No Salah, no Firmino; there has to be a doubt.
But Jurgen is an optimist and hope is never dead;
this team will never walk alone, its heart is deepest red.
Time was the good ship Liverpool was leaky at the back
but with Van Dijk and Alisson they’re surely back on track.
Klopp spends the money wisely, the fans all think he’s God
and here’s the proof – a miracle: a large, united squad.
Origi and Shaqiri don’t often get to play
but when the chance is offered they’ll grab it all the way.  

 For Suarez and Coutinho the welcome’s extra loud;
the team sheet may be different but there’s passion in this crowd.
It’s not all one-way traffic, there’s chances either end
but the force is with the home team and Liverpool won’t bend.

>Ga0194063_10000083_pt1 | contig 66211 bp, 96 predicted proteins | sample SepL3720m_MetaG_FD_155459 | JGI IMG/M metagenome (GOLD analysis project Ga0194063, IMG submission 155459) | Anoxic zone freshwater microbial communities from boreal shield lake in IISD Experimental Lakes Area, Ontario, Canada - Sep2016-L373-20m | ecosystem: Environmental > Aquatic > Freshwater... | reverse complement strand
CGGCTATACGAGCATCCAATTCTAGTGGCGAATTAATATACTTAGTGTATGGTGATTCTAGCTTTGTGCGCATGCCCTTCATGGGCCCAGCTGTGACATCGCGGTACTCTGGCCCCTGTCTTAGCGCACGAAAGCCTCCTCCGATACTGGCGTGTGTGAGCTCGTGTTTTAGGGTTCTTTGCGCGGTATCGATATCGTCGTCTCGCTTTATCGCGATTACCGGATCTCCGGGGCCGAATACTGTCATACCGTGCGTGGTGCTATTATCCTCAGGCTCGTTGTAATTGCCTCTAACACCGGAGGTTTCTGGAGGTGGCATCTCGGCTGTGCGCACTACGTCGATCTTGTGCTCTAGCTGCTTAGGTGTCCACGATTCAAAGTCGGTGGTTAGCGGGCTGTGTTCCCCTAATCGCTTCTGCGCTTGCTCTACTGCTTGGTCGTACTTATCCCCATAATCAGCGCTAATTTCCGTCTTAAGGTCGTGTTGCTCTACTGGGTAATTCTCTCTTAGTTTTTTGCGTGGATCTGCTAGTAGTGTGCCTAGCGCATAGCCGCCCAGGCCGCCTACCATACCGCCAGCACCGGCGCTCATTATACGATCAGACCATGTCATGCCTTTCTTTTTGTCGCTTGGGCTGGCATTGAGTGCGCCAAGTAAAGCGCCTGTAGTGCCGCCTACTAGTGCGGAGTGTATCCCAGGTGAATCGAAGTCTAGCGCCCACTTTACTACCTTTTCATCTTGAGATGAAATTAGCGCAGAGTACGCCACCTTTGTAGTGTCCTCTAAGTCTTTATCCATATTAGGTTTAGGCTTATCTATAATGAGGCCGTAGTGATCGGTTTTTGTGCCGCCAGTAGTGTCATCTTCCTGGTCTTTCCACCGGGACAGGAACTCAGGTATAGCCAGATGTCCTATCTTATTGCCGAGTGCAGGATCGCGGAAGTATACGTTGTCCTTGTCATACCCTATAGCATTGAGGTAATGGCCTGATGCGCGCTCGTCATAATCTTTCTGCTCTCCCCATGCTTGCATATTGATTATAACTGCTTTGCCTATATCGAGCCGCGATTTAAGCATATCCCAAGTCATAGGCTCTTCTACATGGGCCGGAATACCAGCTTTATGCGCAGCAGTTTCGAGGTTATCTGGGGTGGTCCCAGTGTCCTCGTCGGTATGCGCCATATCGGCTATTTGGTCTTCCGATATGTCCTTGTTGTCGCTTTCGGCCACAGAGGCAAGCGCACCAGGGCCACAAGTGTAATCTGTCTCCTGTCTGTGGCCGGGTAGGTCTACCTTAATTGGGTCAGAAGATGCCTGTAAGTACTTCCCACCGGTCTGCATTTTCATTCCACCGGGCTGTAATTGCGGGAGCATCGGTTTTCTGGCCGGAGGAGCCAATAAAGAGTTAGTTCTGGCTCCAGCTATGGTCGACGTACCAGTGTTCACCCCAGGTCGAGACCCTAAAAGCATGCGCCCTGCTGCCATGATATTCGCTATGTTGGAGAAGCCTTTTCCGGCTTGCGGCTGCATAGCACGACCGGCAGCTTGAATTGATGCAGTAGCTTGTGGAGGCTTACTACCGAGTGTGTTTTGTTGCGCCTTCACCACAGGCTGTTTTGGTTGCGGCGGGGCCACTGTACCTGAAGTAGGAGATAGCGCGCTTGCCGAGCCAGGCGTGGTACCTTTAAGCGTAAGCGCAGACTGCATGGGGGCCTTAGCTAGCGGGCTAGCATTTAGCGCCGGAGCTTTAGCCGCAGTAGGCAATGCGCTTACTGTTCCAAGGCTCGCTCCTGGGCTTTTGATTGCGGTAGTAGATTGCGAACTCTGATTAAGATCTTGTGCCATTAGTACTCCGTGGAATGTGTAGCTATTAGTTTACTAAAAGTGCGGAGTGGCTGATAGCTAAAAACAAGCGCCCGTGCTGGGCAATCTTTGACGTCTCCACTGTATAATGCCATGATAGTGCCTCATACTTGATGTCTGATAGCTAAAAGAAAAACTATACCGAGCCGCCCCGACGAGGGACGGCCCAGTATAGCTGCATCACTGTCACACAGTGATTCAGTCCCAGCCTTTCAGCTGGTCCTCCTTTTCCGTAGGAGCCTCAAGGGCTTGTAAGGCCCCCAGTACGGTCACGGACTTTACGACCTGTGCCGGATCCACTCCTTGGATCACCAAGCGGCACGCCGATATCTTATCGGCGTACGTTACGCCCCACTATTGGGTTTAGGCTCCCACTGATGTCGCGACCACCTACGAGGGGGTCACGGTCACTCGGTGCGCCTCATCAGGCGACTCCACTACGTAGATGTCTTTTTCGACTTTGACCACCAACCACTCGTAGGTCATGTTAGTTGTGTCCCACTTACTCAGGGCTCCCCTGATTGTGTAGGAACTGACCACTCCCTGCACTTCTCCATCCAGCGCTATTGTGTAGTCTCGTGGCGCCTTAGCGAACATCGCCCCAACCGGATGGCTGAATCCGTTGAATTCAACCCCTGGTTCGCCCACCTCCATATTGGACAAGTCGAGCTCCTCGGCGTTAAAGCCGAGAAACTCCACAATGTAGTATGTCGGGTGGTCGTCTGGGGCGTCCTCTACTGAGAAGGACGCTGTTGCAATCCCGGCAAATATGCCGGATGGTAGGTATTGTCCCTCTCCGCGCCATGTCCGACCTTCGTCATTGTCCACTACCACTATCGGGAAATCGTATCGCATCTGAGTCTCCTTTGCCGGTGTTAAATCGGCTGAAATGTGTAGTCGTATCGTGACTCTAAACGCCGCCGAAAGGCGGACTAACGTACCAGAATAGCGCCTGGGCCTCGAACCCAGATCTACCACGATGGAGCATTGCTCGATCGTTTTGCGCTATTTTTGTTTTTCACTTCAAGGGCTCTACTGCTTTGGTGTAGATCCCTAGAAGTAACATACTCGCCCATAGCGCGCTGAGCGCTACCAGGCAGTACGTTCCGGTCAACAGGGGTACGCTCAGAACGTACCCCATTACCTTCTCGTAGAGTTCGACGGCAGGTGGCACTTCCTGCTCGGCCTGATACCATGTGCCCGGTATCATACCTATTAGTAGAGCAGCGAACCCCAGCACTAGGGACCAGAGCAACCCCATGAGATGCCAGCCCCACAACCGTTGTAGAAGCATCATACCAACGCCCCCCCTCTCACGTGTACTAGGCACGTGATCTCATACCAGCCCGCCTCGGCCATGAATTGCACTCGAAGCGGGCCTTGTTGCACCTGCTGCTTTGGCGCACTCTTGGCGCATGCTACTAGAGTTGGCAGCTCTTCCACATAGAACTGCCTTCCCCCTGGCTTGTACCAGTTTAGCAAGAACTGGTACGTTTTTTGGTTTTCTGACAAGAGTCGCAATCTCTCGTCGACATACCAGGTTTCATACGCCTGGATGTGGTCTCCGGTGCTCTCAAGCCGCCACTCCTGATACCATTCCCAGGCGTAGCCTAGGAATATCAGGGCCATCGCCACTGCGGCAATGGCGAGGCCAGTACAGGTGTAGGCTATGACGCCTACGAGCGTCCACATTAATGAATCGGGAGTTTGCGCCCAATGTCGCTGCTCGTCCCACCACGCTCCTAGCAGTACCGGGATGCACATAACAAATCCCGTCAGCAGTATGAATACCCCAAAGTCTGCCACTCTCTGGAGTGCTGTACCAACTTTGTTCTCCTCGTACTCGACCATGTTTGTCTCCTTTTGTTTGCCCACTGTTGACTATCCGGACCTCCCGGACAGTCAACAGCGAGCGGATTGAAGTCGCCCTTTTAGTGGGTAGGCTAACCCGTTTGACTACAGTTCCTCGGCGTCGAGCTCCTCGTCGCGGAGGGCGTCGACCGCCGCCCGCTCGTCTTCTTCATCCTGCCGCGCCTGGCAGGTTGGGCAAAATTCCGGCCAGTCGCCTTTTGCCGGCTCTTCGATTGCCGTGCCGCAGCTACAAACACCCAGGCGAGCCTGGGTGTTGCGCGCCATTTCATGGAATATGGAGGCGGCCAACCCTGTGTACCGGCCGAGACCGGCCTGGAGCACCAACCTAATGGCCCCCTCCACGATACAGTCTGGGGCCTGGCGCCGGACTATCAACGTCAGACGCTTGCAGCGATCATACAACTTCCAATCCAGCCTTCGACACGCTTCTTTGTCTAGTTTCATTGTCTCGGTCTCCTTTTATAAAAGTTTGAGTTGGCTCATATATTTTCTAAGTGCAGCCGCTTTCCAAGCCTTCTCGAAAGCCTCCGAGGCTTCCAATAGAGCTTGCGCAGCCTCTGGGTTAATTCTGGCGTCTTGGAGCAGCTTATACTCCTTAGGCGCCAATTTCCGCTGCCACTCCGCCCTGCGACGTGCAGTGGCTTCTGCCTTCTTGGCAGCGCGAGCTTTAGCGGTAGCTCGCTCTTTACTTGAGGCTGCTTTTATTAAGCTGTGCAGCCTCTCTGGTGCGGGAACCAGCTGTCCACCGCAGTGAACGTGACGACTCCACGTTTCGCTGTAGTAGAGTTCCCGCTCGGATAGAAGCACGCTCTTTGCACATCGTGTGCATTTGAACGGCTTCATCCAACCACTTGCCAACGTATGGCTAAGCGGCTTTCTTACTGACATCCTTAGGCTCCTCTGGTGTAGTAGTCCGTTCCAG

This is a night for workrate, for running till you drop
for tackling anything that moves. Believe, like Jurgen Klopp.
Origi gets the first one. A rebound, sure, but hey
last time they didn’t get the luck but this could be their day.
Wijnaldum, super sub, slides in the sweetest shot you’ll see
then rises like a rocket to head in number three.

Trent Alexander-Arnold still has a point to make.
Klopp dropped him from the first leg. Was that his one mistake?
A corner. Barcelona are slow to get in place.
He risks a pass along the ground – two bounces, not much pace.  
A training-ground manoeuvre.Good for a laugh, you feel,
but in a semi-final? This kid has verves of steel.
Origi sweeps it in the net. Defenders gaze, aghast,
defeated by opponents too hard, too smart, too fast.